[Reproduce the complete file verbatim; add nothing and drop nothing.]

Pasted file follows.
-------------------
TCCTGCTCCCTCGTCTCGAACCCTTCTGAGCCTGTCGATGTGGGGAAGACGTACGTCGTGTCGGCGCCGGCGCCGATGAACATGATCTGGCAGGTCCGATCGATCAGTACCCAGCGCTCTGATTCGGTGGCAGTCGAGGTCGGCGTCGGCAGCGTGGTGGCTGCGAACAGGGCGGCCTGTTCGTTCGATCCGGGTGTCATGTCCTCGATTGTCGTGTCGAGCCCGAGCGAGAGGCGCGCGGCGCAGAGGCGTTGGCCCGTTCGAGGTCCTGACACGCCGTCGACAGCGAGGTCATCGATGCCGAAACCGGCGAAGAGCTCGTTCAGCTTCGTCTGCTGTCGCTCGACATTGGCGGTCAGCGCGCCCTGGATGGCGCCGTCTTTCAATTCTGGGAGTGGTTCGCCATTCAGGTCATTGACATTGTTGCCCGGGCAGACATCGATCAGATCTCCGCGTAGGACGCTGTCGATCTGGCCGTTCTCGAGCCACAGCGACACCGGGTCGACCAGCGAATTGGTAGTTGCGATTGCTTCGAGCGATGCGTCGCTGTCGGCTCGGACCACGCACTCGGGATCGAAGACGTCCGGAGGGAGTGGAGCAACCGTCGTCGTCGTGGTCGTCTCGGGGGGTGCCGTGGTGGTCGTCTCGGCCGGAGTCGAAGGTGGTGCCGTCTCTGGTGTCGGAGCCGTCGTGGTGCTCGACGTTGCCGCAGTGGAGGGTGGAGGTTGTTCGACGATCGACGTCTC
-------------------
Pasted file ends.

TCCTGCTCCCTCGTCTCGAACCCTTCTGAGCCTGTCGATGTGGGGAAGACGTACGTCGTGTCGGCGCCGGCGCCGATGAACATGATCTGGCAGGTCCGATCGATCAGTACCCAGCGCTCTGATTCGGTGGCAGTCGAGGTCGGCGTCGGCAGCGTGGTGGCTGCGAACAGGGCGGCCTGTTCGTTCGATCCGGGTGTCATGTCCTCGATTGTCGTGTCGAGCCCGAGCGAGAGGCGCGCGGCGCAGAGGCGTTGGCCCGTTCGAGGTCCTGACACGCCGTCGACAGCGAGGTCATCGATGCCGAAACCGGCGAAGAGCTCGTTCAGCTTCGTCTGCTGTCGCTCGACATTGGCGGTCAGCGCGCCCTGGATGGCGCCGTCTTTCAATTCTGGGAGTGGTTCGCCATTCAGGTCATTGACATTGTTGCCCGGGCAGACATCGATCAGATCTCCGCGTAGGACGCTGTCGATCTGGCCGTTCTCGAGCCACAGCGACACCGGGTCGACCAGCGAATTGGTAGTTGCGATTGCTTCGAGCGATGCGTCGCTGTCGGCTCGGACCACGCACTCGGGATCGAAGACGTCCGGAGGGAGTGGAGCAACCGTCGTCGTCGTGGTCGTCTCGGGGGGTGCCGTGGTGGTCGTCTCGGCCGGAGTCGAAGGTGGTGCCGTCTCTGGTGTCGGAGCCGTCGTGGTGCTCGACGTTGCCGCAGTGGAGGGTGGAGGTTGTTCGACGATCGACGTCTC